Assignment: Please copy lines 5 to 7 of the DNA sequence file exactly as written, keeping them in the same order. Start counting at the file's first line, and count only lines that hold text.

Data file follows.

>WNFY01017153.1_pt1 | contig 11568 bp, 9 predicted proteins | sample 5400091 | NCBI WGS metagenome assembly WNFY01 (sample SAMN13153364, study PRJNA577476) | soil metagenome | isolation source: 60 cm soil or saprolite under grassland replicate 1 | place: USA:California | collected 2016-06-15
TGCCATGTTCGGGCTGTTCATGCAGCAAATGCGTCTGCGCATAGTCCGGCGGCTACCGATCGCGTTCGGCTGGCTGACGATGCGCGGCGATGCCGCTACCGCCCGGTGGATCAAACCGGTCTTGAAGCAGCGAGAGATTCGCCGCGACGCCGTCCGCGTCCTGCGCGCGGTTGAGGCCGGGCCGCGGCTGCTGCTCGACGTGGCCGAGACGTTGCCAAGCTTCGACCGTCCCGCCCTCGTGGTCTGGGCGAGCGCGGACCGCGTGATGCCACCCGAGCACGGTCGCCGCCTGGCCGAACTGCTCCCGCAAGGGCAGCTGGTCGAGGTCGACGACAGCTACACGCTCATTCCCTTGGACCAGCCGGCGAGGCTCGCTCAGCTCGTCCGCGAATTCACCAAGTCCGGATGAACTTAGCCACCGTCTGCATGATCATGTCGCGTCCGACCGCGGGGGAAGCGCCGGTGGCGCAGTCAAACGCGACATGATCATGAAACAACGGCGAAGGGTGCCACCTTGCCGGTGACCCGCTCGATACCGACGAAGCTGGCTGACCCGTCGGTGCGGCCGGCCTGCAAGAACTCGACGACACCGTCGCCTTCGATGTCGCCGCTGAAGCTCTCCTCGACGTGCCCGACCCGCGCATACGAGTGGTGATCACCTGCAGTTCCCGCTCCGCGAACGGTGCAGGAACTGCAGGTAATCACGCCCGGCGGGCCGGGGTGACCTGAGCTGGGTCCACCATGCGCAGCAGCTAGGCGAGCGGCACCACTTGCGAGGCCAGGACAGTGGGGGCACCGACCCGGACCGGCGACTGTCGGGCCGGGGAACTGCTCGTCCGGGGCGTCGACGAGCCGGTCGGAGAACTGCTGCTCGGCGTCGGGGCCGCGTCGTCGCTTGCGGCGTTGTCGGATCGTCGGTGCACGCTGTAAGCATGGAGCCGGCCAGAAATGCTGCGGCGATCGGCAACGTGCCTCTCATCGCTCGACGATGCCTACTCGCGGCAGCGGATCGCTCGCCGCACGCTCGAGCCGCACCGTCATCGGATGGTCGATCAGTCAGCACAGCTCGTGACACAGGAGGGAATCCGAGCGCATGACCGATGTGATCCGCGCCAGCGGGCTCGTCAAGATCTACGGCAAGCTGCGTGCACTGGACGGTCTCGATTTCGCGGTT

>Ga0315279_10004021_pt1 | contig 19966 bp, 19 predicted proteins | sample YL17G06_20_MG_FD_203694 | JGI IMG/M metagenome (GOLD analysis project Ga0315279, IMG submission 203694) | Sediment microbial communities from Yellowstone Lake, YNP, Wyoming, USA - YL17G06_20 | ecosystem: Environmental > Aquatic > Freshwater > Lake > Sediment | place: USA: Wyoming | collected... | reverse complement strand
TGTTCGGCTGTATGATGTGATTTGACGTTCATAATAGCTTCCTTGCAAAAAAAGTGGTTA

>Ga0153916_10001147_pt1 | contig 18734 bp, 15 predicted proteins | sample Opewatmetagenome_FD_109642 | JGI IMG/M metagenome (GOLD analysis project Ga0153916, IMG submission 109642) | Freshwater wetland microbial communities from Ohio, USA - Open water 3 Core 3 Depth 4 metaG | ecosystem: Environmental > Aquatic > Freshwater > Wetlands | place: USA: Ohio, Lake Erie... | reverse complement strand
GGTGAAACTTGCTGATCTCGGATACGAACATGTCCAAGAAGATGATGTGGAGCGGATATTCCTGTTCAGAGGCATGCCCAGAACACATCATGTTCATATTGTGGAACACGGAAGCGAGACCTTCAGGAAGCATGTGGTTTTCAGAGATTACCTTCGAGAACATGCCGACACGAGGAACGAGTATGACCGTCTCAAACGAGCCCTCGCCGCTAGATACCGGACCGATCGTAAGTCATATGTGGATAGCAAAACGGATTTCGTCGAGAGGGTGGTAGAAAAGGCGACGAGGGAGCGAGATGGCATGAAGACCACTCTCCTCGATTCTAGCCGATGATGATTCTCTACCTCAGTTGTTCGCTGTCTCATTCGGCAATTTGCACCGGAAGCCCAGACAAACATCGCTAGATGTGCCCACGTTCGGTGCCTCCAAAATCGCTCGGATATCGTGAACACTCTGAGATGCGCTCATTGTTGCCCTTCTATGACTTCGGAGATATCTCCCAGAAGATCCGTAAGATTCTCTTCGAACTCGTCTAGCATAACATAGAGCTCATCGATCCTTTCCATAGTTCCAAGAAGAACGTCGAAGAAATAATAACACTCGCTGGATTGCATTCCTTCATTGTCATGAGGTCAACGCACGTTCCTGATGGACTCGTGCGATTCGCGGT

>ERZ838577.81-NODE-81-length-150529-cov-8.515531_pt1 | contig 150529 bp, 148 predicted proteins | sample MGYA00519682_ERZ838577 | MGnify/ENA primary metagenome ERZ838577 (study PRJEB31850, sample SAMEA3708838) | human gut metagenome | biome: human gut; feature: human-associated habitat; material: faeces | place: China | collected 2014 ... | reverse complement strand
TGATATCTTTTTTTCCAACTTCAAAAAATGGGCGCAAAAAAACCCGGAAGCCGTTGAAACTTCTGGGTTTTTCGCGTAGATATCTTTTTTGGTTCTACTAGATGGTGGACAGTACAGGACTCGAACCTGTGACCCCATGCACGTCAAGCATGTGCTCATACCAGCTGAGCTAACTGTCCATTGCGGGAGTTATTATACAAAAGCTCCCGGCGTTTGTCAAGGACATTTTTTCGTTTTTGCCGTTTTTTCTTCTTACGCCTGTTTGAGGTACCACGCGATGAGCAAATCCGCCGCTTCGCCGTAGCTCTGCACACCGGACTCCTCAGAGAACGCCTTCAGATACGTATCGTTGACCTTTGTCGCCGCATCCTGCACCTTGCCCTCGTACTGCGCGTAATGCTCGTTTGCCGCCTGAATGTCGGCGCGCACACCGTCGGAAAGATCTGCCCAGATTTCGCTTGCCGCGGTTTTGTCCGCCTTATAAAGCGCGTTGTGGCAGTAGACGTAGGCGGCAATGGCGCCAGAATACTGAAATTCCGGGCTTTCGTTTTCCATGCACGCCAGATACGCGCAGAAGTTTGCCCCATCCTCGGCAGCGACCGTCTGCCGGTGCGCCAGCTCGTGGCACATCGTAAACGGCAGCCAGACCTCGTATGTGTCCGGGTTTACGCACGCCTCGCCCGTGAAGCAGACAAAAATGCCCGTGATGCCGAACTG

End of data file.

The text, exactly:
>Ga0153916_10001147_pt1 | contig 18734 bp, 15 predicted proteins | sample Opewatmetagenome_FD_109642 | JGI IMG/M metagenome (GOLD analysis project Ga0153916, IMG submission 109642) | Freshwater wetland microbial communities from Ohio, USA - Open water 3 Core 3 Depth 4 metaG | ecosystem: Environmental > Aquatic > Freshwater > Wetlands | place: USA: Ohio, Lake Erie... | reverse complement strand
GGTGAAACTTGCTGATCTCGGATACGAACATGTCCAAGAAGATGATGTGGAGCGGATATTCCTGTTCAGAGGCATGCCCAGAACACATCATGTTCATATTGTGGAACACGGAAGCGAGACCTTCAGGAAGCATGTGGTTTTCAGAGATTACCTTCGAGAACATGCCGACACGAGGAACGAGTATGACCGTCTCAAACGAGCCCTCGCCGCTAGATACCGGACCGATCGTAAGTCATATGTGGATAGCAAAACGGATTTCGTCGAGAGGGTGGTAGAAAAGGCGACGAGGGAGCGAGATGGCATGAAGACCACTCTCCTCGATTCTAGCCGATGATGATTCTCTACCTCAGTTGTTCGCTGTCTCATTCGGCAATTTGCACCGGAAGCCCAGACAAACATCGCTAGATGTGCCCACGTTCGGTGCCTCCAAAATCGCTCGGATATCGTGAACACTCTGAGATGCGCTCATTGTTGCCCTTCTATGACTTCGGAGATATCTCCCAGAAGATCCGTAAGATTCTCTTCGAACTCGTCTAGCATAACATAGAGCTCATCGATCCTTTCCATAGTTCCAAGAAGAACGTCGAAGAAATAATAACACTCGCTGGATTGCATTCCTTCATTGTCATGAGGTCAACGCACGTTCCTGATGGACTCGTGCGATTCGCGGT

>ERZ838577.81-NODE-81-length-150529-cov-8.515531_pt1 | contig 150529 bp, 148 predicted proteins | sample MGYA00519682_ERZ838577 | MGnify/ENA primary metagenome ERZ838577 (study PRJEB31850, sample SAMEA3708838) | human gut metagenome | biome: human gut; feature: human-associated habitat; material: faeces | place: China | collected 2014 ... | reverse complement strand